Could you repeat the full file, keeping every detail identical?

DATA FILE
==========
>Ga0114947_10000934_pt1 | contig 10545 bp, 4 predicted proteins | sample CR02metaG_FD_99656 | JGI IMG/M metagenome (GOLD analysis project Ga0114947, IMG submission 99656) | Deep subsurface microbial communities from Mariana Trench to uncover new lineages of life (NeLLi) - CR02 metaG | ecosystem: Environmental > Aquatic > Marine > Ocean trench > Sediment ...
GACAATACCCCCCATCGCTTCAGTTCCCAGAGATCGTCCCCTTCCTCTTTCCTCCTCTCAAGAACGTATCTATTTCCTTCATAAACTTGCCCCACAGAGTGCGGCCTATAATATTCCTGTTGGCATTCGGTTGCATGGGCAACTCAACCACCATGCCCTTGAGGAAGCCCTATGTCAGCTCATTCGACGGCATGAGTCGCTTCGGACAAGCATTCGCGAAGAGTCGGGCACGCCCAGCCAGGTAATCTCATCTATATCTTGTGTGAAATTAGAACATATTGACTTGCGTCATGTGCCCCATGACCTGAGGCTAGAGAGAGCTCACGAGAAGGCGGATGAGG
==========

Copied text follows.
>Ga0114947_10000934_pt1 | contig 10545 bp, 4 predicted proteins | sample CR02metaG_FD_99656 | JGI IMG/M metagenome (GOLD analysis project Ga0114947, IMG submission 99656) | Deep subsurface microbial communities from Mariana Trench to uncover new lineages of life (NeLLi) - CR02 metaG | ecosystem: Environmental > Aquatic > Marine > Ocean trench > Sediment ...
GACAATACCCCCCATCGCTTCAGTTCCCAGAGATCGTCCCCTTCCTCTTTCCTCCTCTCAAGAACGTATCTATTTCCTTCATAAACTTGCCCCACAGAGTGCGGCCTATAATATTCCTGTTGGCATTCGGTTGCATGGGCAACTCAACCACCATGCCCTTGAGGAAGCCCTATGTCAGCTCATTCGACGGCATGAGTCGCTTCGGACAAGCATTCGCGAAGAGTCGGGCACGCCCAGCCAGGTAATCTCATCTATATCTTGTGTGAAATTAGAACATATTGACTTGCGTCATGTGCCCCATGACCTGAGGCTAGAGAGAGCTCACGAGAAGGCGGATGAGG